All You Need To Know About Microneedling

From clearing acne scars to banishing dark circles and fine wrinkles, microneedling may help you get the skin you’ve been dreaming of.

On a quest to look or feel their best, some women will try just about any beauty treatment. This can entail drinking Bentonite clay or eating pig’s trotters. It can also involve having to deal with some unsavoury stuff on our bodies or faces, bird poop, sheep’s placenta, snail slime or bee venom anyone? As the French saying goes, there’s always a bit of suffering involved in order to amp up one's beauty game. Have you tried sitting in a chamber with freezing temperatures (cryotherapy) yet?

While the thought of sticking tons of small needles into your face sounds like a self-torture method from a beauty horror story, microneedling is actually way less scary than it sounds. And from striving for visible, long lasting skin rejuvenation to effectively improving scars and stretch marks, there’s a lot of ways you can benefit from it. Here’s all you need to know about the treatment celebrities like Angelina Jolie, Jennifer Aniston and Gwyneth Paltrow have used.

What Is Microneedling?

Microneedling, aka dermarolling or Collagen Induction Therapy, is a cosmetic procedure that involves a dermaroller, which contains hundreds of tiny titanium needles, being rolled across your face in a controlled manner. When the needles touch the surface of skin, microscopic wounds are created and this faux alarm tricks your skin into thinking it’s experiencing trauma so it jumpstarts the body’s own natural repair system. This in turn stimulates the skin into repairing itself by increasing the blood flow to the area and sending collagen and elastin production into overdrive.

If you opt for professional in-office treatments, dermatologists use a Dermapen, an electronic micro-needling device that oscillates as it punctures the skin. While you see immediate and dramatic results, microneedling is actually considered a minimally invasive procedure with hardly any downtime compared to treatments like resurfacing lasers, microdermabrasion or peels. There may be some redness that appears several hours after the treatment, but any tenderness or discomfort is minimal. However, the recovery process does mostly depend on the length of needles used.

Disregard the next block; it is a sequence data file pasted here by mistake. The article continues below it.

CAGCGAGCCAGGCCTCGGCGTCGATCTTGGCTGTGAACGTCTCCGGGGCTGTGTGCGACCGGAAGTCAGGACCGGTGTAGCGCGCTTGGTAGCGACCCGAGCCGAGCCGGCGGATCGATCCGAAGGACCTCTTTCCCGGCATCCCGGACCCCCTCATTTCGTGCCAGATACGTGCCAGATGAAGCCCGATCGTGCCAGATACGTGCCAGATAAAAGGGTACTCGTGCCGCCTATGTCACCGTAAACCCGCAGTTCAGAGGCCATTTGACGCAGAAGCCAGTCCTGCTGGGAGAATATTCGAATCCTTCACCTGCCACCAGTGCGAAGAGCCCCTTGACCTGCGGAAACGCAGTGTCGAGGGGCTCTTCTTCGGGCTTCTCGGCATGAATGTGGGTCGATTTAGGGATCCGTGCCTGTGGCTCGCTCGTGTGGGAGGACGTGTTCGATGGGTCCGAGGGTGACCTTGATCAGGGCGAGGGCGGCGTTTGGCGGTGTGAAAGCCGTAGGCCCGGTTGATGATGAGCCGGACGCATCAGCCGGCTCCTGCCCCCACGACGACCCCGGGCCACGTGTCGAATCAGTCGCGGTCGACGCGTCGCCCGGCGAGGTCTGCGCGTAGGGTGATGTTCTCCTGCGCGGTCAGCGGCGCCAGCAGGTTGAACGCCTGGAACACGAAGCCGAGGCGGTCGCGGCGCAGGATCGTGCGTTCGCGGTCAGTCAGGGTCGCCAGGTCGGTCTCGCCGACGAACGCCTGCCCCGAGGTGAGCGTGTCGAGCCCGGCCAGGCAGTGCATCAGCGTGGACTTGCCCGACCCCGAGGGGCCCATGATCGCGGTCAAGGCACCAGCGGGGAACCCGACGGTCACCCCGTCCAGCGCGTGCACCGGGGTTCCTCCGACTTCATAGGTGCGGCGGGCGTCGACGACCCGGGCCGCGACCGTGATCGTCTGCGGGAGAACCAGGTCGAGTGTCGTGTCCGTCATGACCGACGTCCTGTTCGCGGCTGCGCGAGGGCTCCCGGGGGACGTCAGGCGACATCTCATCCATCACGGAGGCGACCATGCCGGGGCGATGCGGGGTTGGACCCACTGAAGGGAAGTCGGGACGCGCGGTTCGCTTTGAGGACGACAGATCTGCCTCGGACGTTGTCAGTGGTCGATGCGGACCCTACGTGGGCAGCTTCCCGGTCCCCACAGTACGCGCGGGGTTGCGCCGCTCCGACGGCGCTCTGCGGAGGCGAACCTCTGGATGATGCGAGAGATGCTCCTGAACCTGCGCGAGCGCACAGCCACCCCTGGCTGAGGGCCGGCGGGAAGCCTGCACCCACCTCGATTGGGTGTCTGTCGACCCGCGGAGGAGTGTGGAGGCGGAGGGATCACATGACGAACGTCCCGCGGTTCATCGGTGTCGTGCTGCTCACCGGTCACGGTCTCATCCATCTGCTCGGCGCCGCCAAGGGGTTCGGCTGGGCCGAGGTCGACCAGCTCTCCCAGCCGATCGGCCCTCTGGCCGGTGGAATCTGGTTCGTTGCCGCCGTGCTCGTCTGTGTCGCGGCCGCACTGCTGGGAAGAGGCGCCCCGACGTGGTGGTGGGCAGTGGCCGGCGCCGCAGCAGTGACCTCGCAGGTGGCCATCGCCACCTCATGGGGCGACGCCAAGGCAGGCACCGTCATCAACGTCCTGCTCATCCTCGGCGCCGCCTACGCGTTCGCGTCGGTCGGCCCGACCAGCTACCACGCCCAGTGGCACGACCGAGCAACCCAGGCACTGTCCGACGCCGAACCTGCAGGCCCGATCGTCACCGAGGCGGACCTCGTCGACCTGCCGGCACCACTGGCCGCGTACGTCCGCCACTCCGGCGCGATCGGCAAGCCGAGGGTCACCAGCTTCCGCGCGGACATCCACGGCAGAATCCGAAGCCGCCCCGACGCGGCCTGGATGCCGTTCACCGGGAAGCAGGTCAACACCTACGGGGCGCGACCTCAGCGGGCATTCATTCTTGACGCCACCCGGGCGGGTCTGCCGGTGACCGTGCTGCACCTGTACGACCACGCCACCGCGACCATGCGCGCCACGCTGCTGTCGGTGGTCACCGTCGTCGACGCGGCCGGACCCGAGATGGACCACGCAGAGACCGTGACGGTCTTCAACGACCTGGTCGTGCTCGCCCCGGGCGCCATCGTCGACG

Fortunately, microneedling can also be done at home, with the budget-conscious at-home kits a much cheaper alternative. What’s more, you’ll still get great results with regular maintenance and the pain threshold is much lower. You can find decent derma rollers on online retailers like Amazon.

What Can Microneedling Do For Us?

The production of collagen, the most plentiful protein found in the human body that is responsible for keeping connective tissue together, slows down after the age of 25. As explained before, microneedling causes collagen to rush to the skin’s surface, but since there isn’t a real injury, there isn’t anything to repair, so the skin just grows new collagen.

This helps keep your complexion more glowing and radiant, as well as tighter and plumper. The collagen stimulation also produces subtle improvements in fine lines and wrinkles, hyperpigmentation, acne scars, stretch marks and other skin irregularities like discolouration. Additionally, microneedling will help to gradually thicken the under eye area, helping to improve the appearance of dark circles and bags.

Plus, it helps to enhance the absorption of all your favourite creams and serums due to all the new passages in your skin. So basically, the best time to apply your go-to product is just after a microneedling session. Microneedling also gently exfoliates and increases blood flow, which are very important steps when it comes to cleaning out your pores.

What to Take Into Consideration:
It can cause skin irritation:
If you start mirconeedling too often, this could cause bleeding, swelling, breakouts as well as other skin problems. It may even cause some scarring if you are taking certain medicines or have recently had radiation or laser treatments.
Limit the amount of pressure you apply. It’s best to stick to moderately firm pressure to avoid damaging your skin. Applying too much pressure can rupture delicate superficial blood vessels, for example.
Hold off if you have inflamed skin. Microneedling areas with active acne or skin infections will just cause more skin irritation and may even spread infection.
Avoid applying certain products straight afterwards. Try to steer clear of thick make-up products and moisturisers straight after a microneedling session as your pores can get clogged, which can lead to an acne breakout.
Don’t forget hygiene: Make sure your derma rollers are properly cleaned between each treatment and avoid sharing with others to sidestep skin complications.

Choose the right needle size: All needle sizes serve different purposes, so identify your end skin goal. If you want your products to penetrate better, make pores less visible or treat hyper pigmentation, use a superficial needle between 0.25 and 0.5 millimeters long. When it comes to treating wrinkles and acne scars, 1.0mm is what you need and don’t use needles over this size if you’re doing it at home. Needles that are too long could cause serious damage to your delicate facial skin.  For stretch marks and surgical scars (cesarean, vaccination, liposuction) you can go for the 1.5mm needle (it’s highly recommended to avoid the 2.0mm needles for home use).

Be aware of how often you should do it:

0.5 mm = Up to three times weekly
1.0 mm = Every two weeks
1.5 mm = Every three to four weeks

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